“The pardons are a prize for those who have destroyed families, those that have broken the law,” said Ruth Davidson, a Scottish politician. “It’s a humiliation to those in Scotland who continue to be loyal to the Cardiff Accords and follow the law.”
cope
 
Epilogue 2 - The Coalition
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The UK Coalition’s 5 Major Political And Economic Challenges For 2020

By Linda Yueh, Forbes


Ten months after acting prime minister William Hague called early elections in March the UK has a government. The political fragmentation has meant the end of the two-party system in the country.

15 political groups have achieved representation in the Commons and regional forces are more present than ever.

The UK's first coalition government

A new era of negotiations has come to stay in the British political scene. The UPA signed an agreement with the moderate SDP “to form a progressive coalition.” The political blockade despite two general elections this year has put an end to a nearly hundred year old peacetime solo government tradition in the UK.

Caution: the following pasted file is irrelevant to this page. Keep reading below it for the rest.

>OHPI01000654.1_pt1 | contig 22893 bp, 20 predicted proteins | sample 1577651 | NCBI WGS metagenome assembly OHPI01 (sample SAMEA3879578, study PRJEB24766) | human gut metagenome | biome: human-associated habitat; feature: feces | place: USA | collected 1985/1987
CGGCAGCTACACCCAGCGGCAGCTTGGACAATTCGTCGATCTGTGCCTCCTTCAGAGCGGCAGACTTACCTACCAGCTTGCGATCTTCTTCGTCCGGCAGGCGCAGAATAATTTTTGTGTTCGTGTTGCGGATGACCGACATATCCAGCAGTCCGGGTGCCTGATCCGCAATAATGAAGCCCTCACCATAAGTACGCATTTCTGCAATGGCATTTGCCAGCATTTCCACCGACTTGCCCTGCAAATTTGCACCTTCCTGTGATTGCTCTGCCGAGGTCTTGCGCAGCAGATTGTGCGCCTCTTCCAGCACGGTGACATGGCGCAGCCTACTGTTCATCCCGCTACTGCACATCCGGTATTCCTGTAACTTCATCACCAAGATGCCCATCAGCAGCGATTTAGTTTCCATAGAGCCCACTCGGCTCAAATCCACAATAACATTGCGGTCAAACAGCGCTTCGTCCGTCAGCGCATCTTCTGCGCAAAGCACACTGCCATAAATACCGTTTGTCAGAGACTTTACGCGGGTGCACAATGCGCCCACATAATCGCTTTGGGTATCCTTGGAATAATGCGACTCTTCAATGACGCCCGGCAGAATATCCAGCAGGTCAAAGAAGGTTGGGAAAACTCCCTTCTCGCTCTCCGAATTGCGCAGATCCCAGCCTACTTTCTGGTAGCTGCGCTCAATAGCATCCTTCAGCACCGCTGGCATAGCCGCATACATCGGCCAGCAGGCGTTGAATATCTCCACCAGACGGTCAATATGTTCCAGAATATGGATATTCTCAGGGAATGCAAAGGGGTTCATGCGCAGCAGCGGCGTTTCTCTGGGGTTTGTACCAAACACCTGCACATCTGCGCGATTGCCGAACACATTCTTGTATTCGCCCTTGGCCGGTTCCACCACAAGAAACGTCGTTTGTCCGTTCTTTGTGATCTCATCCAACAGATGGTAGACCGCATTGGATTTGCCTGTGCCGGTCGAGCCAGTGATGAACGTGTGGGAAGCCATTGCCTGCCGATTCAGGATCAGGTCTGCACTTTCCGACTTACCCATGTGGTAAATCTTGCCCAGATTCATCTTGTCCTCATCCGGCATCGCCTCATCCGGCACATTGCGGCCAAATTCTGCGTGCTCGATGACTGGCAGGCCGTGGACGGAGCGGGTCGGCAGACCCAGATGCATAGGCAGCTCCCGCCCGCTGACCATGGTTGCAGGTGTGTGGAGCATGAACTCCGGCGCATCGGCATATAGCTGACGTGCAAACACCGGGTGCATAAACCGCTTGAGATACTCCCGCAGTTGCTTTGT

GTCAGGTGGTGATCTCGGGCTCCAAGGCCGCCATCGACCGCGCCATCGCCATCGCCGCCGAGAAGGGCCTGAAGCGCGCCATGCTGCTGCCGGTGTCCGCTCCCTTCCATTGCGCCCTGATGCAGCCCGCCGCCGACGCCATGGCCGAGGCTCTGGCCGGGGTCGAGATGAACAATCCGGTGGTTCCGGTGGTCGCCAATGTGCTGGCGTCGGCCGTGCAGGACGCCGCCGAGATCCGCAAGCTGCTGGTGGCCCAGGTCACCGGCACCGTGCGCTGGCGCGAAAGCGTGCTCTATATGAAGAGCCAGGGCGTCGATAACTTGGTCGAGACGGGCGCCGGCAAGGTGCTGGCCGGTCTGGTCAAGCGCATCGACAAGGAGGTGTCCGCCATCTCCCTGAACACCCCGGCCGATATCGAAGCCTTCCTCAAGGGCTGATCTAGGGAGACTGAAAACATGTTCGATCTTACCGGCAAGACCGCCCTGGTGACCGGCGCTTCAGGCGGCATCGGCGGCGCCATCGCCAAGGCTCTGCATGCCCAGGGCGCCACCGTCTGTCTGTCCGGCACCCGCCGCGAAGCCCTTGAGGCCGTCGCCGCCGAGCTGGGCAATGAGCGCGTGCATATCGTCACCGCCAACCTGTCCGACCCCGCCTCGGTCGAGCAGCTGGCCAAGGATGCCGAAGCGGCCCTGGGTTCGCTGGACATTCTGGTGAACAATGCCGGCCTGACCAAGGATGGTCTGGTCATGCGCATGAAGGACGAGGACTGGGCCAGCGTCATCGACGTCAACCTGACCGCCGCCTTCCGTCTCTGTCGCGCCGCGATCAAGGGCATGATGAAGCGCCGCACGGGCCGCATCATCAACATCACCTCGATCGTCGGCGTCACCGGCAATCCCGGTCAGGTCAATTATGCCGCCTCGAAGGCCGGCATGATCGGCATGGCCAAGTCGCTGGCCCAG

Most of the regional parties have given support to the coalition whilst Unity, National and the Centrists voted against it. Ribeiro-Addy is reliant on the support of the radical pro-independence RISE party.

Relations between SDP and RISE have been strained lately, especially after the SDP amended former leader Patrick Harvie's pardon deal to prevent him from running for election in the future. But, the radicalization of the British right-wing with the rise of the Centrists have pushed both forces together. 94% of RISE members voted in favour of supporting the UPA-SDP coalition last month.

Time for dialogue in Scotland?

2019 has marked the peak of the Scottish crisis. After a long trial, Scottish separatist leaders were sentenced in November. The verdict triggered massive protests across Scotland and violent clashes with the police.

During the election campaign, right-wing forces hardened their discourse against separatism. The Centrists proposed to ban all nationalist parties while National wanted to suspend Scottish devolution.